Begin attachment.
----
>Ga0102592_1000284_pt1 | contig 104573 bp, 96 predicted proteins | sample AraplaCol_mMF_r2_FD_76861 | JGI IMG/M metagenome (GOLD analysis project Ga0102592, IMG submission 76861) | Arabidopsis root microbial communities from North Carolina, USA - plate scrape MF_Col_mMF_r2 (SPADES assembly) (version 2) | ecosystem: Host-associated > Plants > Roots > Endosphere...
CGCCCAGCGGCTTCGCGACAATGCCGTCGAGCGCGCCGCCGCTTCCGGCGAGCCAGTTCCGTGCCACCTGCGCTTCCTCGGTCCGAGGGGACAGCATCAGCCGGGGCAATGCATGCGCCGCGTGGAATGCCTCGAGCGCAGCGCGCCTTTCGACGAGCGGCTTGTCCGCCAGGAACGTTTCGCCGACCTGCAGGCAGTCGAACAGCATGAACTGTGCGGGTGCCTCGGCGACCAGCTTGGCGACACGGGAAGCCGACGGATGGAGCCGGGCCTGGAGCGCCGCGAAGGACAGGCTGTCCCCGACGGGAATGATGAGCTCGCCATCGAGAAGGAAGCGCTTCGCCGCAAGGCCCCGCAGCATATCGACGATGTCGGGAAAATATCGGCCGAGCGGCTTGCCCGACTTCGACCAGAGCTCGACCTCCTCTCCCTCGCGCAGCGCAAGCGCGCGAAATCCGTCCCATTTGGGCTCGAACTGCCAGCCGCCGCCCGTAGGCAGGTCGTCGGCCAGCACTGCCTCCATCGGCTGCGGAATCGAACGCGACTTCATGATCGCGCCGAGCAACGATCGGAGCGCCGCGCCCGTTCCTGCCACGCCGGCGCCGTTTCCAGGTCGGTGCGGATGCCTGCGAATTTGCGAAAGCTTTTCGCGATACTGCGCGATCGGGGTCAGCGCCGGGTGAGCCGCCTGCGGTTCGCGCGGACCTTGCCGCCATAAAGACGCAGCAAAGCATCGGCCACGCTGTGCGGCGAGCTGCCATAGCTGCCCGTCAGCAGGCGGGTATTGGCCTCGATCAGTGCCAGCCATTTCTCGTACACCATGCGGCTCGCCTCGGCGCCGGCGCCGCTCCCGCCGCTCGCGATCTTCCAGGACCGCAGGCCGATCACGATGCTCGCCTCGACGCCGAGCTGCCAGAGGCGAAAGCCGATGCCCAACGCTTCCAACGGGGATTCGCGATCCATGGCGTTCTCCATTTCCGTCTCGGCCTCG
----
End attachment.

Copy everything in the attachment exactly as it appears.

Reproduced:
>Ga0102592_1000284_pt1 | contig 104573 bp, 96 predicted proteins | sample AraplaCol_mMF_r2_FD_76861 | JGI IMG/M metagenome (GOLD analysis project Ga0102592, IMG submission 76861) | Arabidopsis root microbial communities from North Carolina, USA - plate scrape MF_Col_mMF_r2 (SPADES assembly) (version 2) | ecosystem: Host-associated > Plants > Roots > Endosphere...
CGCCCAGCGGCTTCGCGACAATGCCGTCGAGCGCGCCGCCGCTTCCGGCGAGCCAGTTCCGTGCCACCTGCGCTTCCTCGGTCCGAGGGGACAGCATCAGCCGGGGCAATGCATGCGCCGCGTGGAATGCCTCGAGCGCAGCGCGCCTTTCGACGAGCGGCTTGTCCGCCAGGAACGTTTCGCCGACCTGCAGGCAGTCGAACAGCATGAACTGTGCGGGTGCCTCGGCGACCAGCTTGGCGACACGGGAAGCCGACGGATGGAGCCGGGCCTGGAGCGCCGCGAAGGACAGGCTGTCCCCGACGGGAATGATGAGCTCGCCATCGAGAAGGAAGCGCTTCGCCGCAAGGCCCCGCAGCATATCGACGATGTCGGGAAAATATCGGCCGAGCGGCTTGCCCGACTTCGACCAGAGCTCGACCTCCTCTCCCTCGCGCAGCGCAAGCGCGCGAAATCCGTCCCATTTGGGCTCGAACTGCCAGCCGCCGCCCGTAGGCAGGTCGTCGGCCAGCACTGCCTCCATCGGCTGCGGAATCGAACGCGACTTCATGATCGCGCCGAGCAACGATCGGAGCGCCGCGCCCGTTCCTGCCACGCCGGCGCCGTTTCCAGGTCGGTGCGGATGCCTGCGAATTTGCGAAAGCTTTTCGCGATACTGCGCGATCGGGGTCAGCGCCGGGTGAGCCGCCTGCGGTTCGCGCGGACCTTGCCGCCATAAAGACGCAGCAAAGCATCGGCCACGCTGTGCGGCGAGCTGCCATAGCTGCCCGTCAGCAGGCGGGTATTGGCCTCGATCAGTGCCAGCCATTTCTCGTACACCATGCGGCTCGCCTCGGCGCCGGCGCCGCTCCCGCCGCTCGCGATCTTCCAGGACCGCAGGCCGATCACGATGCTCGCCTCGACGCCGAGCTGCCAGAGGCGAAAGCCGATGCCCAACGCTTCCAACGGGGATTCGCGATCCATGGCGTTCTCCATTTCCGTCTCGGCCTCG